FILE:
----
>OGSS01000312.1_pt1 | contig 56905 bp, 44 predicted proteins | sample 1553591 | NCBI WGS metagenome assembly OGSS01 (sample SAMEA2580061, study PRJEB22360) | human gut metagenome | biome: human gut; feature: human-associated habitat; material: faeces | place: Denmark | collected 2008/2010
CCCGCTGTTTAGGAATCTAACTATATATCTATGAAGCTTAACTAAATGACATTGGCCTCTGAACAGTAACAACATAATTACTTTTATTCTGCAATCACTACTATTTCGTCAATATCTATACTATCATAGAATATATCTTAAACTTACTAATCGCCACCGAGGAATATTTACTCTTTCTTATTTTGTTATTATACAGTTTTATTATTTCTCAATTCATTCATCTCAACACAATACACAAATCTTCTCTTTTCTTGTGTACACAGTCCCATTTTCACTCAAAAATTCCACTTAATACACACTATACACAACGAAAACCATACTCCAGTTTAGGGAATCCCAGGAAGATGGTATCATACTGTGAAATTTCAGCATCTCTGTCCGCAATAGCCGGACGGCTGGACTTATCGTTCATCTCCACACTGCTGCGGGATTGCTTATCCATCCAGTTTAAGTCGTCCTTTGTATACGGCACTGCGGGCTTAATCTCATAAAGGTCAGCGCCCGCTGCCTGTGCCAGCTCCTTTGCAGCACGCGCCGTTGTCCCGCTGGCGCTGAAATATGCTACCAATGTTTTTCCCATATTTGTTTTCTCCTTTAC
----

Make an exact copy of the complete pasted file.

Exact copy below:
>OGSS01000312.1_pt1 | contig 56905 bp, 44 predicted proteins | sample 1553591 | NCBI WGS metagenome assembly OGSS01 (sample SAMEA2580061, study PRJEB22360) | human gut metagenome | biome: human gut; feature: human-associated habitat; material: faeces | place: Denmark | collected 2008/2010
CCCGCTGTTTAGGAATCTAACTATATATCTATGAAGCTTAACTAAATGACATTGGCCTCTGAACAGTAACAACATAATTACTTTTATTCTGCAATCACTACTATTTCGTCAATATCTATACTATCATAGAATATATCTTAAACTTACTAATCGCCACCGAGGAATATTTACTCTTTCTTATTTTGTTATTATACAGTTTTATTATTTCTCAATTCATTCATCTCAACACAATACACAAATCTTCTCTTTTCTTGTGTACACAGTCCCATTTTCACTCAAAAATTCCACTTAATACACACTATACACAACGAAAACCATACTCCAGTTTAGGGAATCCCAGGAAGATGGTATCATACTGTGAAATTTCAGCATCTCTGTCCGCAATAGCCGGACGGCTGGACTTATCGTTCATCTCCACACTGCTGCGGGATTGCTTATCCATCCAGTTTAAGTCGTCCTTTGTATACGGCACTGCGGGCTTAATCTCATAAAGGTCAGCGCCCGCTGCCTGTGCCAGCTCCTTTGCAGCACGCGCCGTTGTCCCGCTGGCGCTGAAATATGCTACCAATGTTTTTCCCATATTTGTTTTCTCCTTTAC